Archive for September, 2011

Security advisory: data.riksdagen.se

Thursday, September 29th, 2011

Discovered by: Niklas Femerstrand (qnrq)

Overview
data.riksdagen.se is an API developed by the legislative assembly of Sweden.

Problem
A vulnerability exists in the generation of XML data where data values of the output are affected by parameters in the URL. Hexadecimal values are properly validated leaving the software vulnerable to parameter and JavaScript injections and XML external entity attacks. A successful XXE attack grants an unauthorized attacker read permissions with privilege escalation possibilities and various services on the web server risk becoming compromised.

Proof of concept
Test parameter injection: http://data.riksdagen.se/voteringlista/?rm=%22%20%74%65%73%74%3d%22

Disclosure timeline
2011-09-27 Notified web section director (Anna Olderius)
2011-09-28 Received response
2011-09-28 Issues resolved
2011-09-29 Public release

FortiGate censorship analysis

Monday, September 12th, 2011

The S23K, also known as the Pirate Bay tour bus, had boarded a Scandlines ferry from Trelleborg. We were a group of pirates and hackers on our way to Chaos Communication Camp 2011 in Finowfurt, Germany. There was free satellite WiFi available on board, and after a while me and my friend jaywalk of Telecomix discovered that one of the project’s home domains, cryptoanarchy.org, had been blocked for being a “malicious website”. With approximately an hour left from reaching Germany we found this to be a perfect opportunity to warm up.

The blockade of cryptoanarchy.org, filtered as a “Malicious Website” most likely triggered by the occurance of the word “anarchy” in the domain, was quickly evaded by accessing the site using HTTPS. SNI (Server Name Indication) was ignored. We found that airvpn.org was blocked on IP level and so was thepiratebay.org.

We found that blockades on the IP level were forwarded to port 8008 on the FortiGate gateway. Accessing the gateway directly gives a login prompt for disabling filters.

If you’re interested, their 756 page system manual is publicly available for download. If you read between the lines you’ll be able to extract information on how to work around their censorship or even disable it completely. :-)

FortiGate categories

  • Abortion
  • Abused Drugs
  • Adult Materials
  • Advertisements
  • Advocacy Groups
  • Alcohol and Tobacco
  • Arts and Entertainment
  • Brokerage and Trading
  • Business and Economy
  • Computer Security
  • Cult or Occult
  • Cultural Institutions
  • Dynamic Content
  • Education
  • File Sharing and Storage
  • Financial Data and Services
  • Freeware and Software
  • Download
  • Gambling
  • Games
  • Gay or Lesbian or Bisexual Interest
  • Government and Legal Organizations
  • Hacking
  • Health
  • Illegal or Questionable Information
  • Technology
  • Internet Communication
  • Job Search
  • Malicious Web Sites
  • Medicine
  • Militancy and Extremist
  • Military Organizations
  • Miscellaneous
  • News and Media
  • Nudity
  • Pay to Surf
  • Personals and Dating
  • Political Organizations
  • Pornography
  • Racism or Hate
  • Reference Materials
  • Religion
  • Search Engines and Portals
  • Shopping and Auction
  • Social Organizations
  • Society and Lifestyles
  • Special Events
  • Sports
  • Spyware
  • Streaming Media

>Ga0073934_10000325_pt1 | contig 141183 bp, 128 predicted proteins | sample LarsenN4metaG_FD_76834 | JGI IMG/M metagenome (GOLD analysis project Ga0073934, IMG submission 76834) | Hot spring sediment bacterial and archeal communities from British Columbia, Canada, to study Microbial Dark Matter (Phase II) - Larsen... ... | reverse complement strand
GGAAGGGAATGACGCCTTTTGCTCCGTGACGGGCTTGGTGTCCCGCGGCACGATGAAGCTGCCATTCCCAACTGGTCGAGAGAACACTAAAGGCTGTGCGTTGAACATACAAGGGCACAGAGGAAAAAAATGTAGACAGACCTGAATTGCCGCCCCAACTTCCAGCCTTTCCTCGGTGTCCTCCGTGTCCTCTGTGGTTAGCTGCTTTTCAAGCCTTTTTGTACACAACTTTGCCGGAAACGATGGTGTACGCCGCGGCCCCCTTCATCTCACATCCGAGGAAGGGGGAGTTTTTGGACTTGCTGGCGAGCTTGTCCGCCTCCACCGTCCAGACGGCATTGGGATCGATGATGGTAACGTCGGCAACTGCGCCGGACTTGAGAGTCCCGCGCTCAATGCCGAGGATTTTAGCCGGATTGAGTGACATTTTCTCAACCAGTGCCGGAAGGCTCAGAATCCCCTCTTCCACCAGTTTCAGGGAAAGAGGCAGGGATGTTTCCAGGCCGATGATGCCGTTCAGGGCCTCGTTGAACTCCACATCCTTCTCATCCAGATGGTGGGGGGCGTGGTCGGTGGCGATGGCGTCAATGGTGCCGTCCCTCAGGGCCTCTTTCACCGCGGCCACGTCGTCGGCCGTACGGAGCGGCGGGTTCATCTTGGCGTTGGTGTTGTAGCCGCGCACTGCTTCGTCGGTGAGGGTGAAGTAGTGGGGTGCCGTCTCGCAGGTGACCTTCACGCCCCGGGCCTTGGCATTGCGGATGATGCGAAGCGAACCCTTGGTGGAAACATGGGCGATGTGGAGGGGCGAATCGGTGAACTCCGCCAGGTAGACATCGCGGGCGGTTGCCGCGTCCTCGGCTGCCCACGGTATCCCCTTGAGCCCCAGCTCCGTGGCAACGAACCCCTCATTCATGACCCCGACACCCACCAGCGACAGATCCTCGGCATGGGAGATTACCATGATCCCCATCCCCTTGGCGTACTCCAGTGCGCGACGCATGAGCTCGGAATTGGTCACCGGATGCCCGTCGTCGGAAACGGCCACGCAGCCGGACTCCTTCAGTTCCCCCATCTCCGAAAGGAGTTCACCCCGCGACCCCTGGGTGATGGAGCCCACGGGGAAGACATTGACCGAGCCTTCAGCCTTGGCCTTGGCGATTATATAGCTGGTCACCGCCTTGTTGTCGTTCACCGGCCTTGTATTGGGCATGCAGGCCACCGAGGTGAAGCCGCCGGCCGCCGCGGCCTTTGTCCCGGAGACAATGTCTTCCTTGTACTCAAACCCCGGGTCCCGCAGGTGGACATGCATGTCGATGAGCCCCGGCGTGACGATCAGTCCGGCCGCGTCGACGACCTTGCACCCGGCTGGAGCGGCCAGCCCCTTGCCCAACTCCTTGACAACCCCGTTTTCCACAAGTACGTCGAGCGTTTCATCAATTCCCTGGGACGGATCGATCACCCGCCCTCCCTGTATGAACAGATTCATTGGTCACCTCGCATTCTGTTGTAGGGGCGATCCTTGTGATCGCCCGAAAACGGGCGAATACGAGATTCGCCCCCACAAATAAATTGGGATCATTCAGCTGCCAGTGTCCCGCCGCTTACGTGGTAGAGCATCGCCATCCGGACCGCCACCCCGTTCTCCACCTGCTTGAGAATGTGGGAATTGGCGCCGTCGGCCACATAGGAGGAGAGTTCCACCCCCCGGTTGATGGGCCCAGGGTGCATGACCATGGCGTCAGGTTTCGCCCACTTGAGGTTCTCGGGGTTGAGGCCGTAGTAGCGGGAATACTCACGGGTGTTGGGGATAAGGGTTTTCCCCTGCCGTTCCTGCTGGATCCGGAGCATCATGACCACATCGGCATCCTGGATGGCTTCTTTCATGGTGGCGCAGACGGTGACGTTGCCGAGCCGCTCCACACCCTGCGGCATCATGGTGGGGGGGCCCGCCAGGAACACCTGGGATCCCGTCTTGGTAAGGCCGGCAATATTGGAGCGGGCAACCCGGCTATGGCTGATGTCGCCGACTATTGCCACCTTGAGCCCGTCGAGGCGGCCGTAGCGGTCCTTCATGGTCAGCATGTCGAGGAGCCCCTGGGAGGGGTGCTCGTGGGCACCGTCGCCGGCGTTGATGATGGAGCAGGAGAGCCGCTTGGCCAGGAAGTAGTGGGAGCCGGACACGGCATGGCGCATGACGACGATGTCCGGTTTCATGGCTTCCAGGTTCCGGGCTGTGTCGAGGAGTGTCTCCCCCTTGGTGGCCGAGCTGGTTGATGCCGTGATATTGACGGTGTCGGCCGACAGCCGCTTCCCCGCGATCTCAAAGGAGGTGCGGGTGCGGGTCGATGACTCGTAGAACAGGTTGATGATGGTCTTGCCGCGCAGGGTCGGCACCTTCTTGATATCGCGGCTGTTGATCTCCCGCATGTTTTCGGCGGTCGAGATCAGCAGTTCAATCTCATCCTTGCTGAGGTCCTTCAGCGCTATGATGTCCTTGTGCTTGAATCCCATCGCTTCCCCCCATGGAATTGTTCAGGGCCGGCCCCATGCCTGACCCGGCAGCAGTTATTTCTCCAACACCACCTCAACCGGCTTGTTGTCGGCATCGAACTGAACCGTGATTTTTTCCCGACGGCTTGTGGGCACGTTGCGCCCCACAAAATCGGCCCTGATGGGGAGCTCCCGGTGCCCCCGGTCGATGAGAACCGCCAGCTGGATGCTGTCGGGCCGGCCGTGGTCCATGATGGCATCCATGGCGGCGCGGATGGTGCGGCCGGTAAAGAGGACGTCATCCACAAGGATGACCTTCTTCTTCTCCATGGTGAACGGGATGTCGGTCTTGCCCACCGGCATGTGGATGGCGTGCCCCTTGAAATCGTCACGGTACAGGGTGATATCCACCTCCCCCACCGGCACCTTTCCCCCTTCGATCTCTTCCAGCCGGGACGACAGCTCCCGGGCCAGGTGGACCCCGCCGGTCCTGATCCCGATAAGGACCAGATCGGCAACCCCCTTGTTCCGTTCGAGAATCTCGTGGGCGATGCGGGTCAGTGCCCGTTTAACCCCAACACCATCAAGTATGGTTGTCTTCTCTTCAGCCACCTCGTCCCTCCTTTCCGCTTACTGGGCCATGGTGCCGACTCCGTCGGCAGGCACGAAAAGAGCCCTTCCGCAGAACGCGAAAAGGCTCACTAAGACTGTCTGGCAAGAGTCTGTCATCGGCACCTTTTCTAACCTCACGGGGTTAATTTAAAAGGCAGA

• Tasteless
  • Travel
  • Vehicles
  • Violence
  • Weapons
  • Web Hosting
  • Web-based Email

FortiGate classification levels

  • Unclassified
  • Cached Content
  • Multimedia
  • Search
  • Image Search
  • Audio Search
  • Video Search
  • Spam URL
  • Personal Privacy

Erroneous cryptography usage in reCAPTCHA API

Friday, September 2nd, 2011

As a developer you’ll definitely stumble upon a lot of ugly code, and sometimes some snippets are just plain “wtf?”. I found this one by an accident a couple of months ago while browsing through the reCAPTCHA API library developed by Google. First, let’s take a quick look at the PHP manual for a libmcrypt introduced function called mcrypt_encrypt():

string mcrypt_encrypt ( string $cipher , string $key , string $data , string $mode [, string $iv ] )

reCAPTCHA offers a way to only display email addresses to users that solve a CAPTCHA (catchy, huh?) called Mailhide. The Mailhide part of recaptchalib declares a function called _recaptcha_aes_encrypt() and it is declared as below:

function _recaptcha_aes_encrypt($val,$ky) {
        if (! function_exists ("mcrypt_encrypt")) {
                die ("To use reCAPTCHA Mailhide, you need to have the mcrypt php module installed.");
        }
        $mode=MCRYPT_MODE_CBC;
        $enc=MCRYPT_RIJNDAEL_128;
        $val=_recaptcha_aes_pad($val);
        return mcrypt_encrypt($enc, $ky, $val, $mode, "\0\0\0\0\0\0\0\0\0\0\0\0\0\0\0\0");
}

As you can see, the initialization vector (the last parameter of mcrypt_encrypt()) used is statically defined as a nullbyte string. If you’ve studied cryptography to some extent you probably know that the entire purpose of the initialization vector is to ensure that the same data encrypted with the same key outputs different ciphertext, just like the purpose of a password salt is to generate different hashes for equal password strings in authentication.

By using the \0 IV string Google simply silences a warning which PHP would generate if mcrypt_encrypt() would be called using Rijndael in CBC mode without a specified IV, thus it is possible that the used IV is nothing but a fix of this warning. However, using a static nonrandom IV makes the algorithm susceptible to dictionary attacks. _recaptcha_aes_encrypt() may not be a very important part of the reCAPTCHA API to keep secure, but a very easy solution to this would be to use another block cipher mode which does not require an initialization vector.